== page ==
Does working at home really work?

//Does working at home really work?

Stanford study of chinese homeworkers

Much to do about the effectiveness of working at home: Yahoo CEO Marissa Mayer raised a lot of debate about the true effectiveness of working from home. Two weeks before the discussion on Yahoo home working rolled off, Nicholas Bloom and colleagues of Stanford University published the results of a study among 249 Chinese call center operators. The results show a productivity increase of at least 13% and an estimated save of $2000 per employee per year.

So what’s the score: does it work or doesn’t it? Little research has been done at the real (quantitative) benefits of working at home, most research deals with the perceived benefits or ordeals and eventual environmental benefits by reducing work related travelling.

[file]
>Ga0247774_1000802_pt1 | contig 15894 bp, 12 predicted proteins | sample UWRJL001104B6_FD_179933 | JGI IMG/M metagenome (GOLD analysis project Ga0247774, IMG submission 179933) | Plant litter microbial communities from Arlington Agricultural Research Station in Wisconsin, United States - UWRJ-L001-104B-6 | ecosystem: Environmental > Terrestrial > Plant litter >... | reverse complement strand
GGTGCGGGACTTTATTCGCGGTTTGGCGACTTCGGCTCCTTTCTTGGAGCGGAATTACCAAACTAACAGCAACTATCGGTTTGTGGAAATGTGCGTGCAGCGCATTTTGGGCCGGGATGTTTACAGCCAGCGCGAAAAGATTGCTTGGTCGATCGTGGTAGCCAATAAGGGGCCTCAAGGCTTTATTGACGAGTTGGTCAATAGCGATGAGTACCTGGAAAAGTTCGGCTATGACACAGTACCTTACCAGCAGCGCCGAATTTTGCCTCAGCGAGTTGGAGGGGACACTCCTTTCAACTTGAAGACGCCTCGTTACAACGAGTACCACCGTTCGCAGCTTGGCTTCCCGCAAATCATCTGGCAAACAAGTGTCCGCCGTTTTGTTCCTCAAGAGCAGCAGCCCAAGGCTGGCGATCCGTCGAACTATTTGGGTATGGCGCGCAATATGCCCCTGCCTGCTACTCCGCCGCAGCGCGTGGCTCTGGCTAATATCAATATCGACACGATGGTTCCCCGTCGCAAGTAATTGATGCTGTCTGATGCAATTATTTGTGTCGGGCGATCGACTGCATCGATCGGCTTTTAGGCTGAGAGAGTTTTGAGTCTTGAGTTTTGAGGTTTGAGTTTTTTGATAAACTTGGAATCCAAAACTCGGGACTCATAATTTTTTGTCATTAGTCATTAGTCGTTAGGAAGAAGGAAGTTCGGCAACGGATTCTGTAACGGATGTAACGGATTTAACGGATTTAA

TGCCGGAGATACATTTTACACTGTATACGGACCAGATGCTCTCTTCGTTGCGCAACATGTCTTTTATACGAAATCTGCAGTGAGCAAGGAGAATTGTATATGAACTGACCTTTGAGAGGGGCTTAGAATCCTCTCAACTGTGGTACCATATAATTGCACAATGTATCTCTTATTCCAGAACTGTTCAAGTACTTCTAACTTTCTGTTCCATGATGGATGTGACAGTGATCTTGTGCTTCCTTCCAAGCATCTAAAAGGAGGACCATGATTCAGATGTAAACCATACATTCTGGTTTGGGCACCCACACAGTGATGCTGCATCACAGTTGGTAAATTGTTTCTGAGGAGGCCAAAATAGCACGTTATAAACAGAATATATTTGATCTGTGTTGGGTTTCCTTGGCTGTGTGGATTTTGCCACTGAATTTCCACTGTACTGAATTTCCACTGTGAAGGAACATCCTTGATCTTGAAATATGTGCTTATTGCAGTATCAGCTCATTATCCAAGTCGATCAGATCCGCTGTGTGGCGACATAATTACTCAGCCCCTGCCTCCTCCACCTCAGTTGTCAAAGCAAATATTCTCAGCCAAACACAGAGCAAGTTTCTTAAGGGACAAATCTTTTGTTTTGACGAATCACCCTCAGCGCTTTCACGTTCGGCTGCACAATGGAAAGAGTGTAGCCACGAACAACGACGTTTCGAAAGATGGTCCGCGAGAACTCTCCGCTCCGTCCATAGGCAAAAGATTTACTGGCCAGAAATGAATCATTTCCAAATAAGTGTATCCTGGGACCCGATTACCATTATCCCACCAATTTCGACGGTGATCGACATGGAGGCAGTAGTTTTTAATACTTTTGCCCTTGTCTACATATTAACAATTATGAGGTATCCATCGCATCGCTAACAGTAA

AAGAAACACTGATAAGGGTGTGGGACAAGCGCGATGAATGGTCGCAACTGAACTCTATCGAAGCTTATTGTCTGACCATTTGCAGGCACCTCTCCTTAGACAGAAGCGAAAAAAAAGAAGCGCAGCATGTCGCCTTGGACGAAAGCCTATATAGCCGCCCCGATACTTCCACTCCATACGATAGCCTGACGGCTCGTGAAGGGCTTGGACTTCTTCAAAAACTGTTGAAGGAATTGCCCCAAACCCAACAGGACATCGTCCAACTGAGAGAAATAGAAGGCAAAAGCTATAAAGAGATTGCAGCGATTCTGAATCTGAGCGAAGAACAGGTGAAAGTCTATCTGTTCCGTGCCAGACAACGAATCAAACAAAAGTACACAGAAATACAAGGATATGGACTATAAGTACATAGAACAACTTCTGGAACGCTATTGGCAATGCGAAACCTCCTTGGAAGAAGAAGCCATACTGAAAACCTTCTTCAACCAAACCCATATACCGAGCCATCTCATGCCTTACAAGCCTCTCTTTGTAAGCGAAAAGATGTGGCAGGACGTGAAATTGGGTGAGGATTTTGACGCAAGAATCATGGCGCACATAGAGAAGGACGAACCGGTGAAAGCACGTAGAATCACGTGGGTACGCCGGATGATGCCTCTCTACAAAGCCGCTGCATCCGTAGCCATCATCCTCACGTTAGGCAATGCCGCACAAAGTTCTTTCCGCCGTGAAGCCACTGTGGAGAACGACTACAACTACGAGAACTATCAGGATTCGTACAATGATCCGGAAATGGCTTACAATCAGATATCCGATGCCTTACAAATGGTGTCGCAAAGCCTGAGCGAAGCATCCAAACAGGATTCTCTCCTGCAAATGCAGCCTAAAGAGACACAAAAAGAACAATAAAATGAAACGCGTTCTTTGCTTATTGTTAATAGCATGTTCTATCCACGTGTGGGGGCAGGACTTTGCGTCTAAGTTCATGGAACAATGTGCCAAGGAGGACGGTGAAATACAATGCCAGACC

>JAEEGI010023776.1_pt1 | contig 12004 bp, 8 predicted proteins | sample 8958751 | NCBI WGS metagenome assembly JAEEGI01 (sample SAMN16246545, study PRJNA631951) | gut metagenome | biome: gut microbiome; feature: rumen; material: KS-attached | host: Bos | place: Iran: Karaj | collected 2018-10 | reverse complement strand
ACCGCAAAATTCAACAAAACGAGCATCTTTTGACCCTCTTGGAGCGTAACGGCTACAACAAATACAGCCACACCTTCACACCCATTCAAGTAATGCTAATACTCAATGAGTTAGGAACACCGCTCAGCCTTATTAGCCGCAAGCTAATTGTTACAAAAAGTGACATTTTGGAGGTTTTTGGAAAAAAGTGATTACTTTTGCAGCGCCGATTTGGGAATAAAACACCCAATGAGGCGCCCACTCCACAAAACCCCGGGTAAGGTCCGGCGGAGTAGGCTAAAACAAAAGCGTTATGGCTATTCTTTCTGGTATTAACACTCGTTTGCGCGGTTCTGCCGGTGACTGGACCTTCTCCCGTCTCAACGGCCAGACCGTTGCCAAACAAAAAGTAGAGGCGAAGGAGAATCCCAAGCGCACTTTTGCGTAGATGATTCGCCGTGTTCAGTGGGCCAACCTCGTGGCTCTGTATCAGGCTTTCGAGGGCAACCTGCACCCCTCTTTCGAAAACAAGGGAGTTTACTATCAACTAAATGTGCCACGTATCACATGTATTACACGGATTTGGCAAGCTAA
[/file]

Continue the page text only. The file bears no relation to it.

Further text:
There are very few papers on the actual quantitative benefits such as productivity and, indirectly, customer satisfaction. The Bloom research shows that it’s actually possible to be profitable and saving on employee housing costs. However, it’s relatively easy to measure productivity of call center agents while most home working people are knowledge workers who’se jobs are more difficult to measure.

More research is needed on the structure and automated level of knowledge working as to be able to measure productivity differences when working from home, the office or the coffee corner.